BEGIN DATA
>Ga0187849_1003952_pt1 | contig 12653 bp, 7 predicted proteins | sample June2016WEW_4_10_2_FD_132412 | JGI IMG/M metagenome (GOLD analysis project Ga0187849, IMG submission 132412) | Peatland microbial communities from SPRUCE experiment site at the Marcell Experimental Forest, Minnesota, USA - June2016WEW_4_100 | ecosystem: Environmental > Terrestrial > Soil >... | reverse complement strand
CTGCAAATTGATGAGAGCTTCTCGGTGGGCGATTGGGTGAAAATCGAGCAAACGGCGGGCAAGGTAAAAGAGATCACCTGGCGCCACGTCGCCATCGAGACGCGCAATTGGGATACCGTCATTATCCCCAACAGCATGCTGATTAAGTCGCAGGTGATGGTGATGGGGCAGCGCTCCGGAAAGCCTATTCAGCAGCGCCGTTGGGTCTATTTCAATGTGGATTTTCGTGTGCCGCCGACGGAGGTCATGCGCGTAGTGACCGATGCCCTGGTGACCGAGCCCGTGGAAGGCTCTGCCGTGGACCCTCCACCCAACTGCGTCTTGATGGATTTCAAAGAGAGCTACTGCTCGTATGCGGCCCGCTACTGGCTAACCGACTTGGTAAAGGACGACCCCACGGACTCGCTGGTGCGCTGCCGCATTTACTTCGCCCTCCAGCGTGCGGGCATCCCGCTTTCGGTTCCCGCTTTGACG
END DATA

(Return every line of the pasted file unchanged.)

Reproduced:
>Ga0187849_1003952_pt1 | contig 12653 bp, 7 predicted proteins | sample June2016WEW_4_10_2_FD_132412 | JGI IMG/M metagenome (GOLD analysis project Ga0187849, IMG submission 132412) | Peatland microbial communities from SPRUCE experiment site at the Marcell Experimental Forest, Minnesota, USA - June2016WEW_4_100 | ecosystem: Environmental > Terrestrial > Soil >... | reverse complement strand
CTGCAAATTGATGAGAGCTTCTCGGTGGGCGATTGGGTGAAAATCGAGCAAACGGCGGGCAAGGTAAAAGAGATCACCTGGCGCCACGTCGCCATCGAGACGCGCAATTGGGATACCGTCATTATCCCCAACAGCATGCTGATTAAGTCGCAGGTGATGGTGATGGGGCAGCGCTCCGGAAAGCCTATTCAGCAGCGCCGTTGGGTCTATTTCAATGTGGATTTTCGTGTGCCGCCGACGGAGGTCATGCGCGTAGTGACCGATGCCCTGGTGACCGAGCCCGTGGAAGGCTCTGCCGTGGACCCTCCACCCAACTGCGTCTTGATGGATTTCAAAGAGAGCTACTGCTCGTATGCGGCCCGCTACTGGCTAACCGACTTGGTAAAGGACGACCCCACGGACTCGCTGGTGCGCTGCCGCATTTACTTCGCCCTCCAGCGTGCGGGCATCCCGCTTTCGGTTCCCGCTTTGACG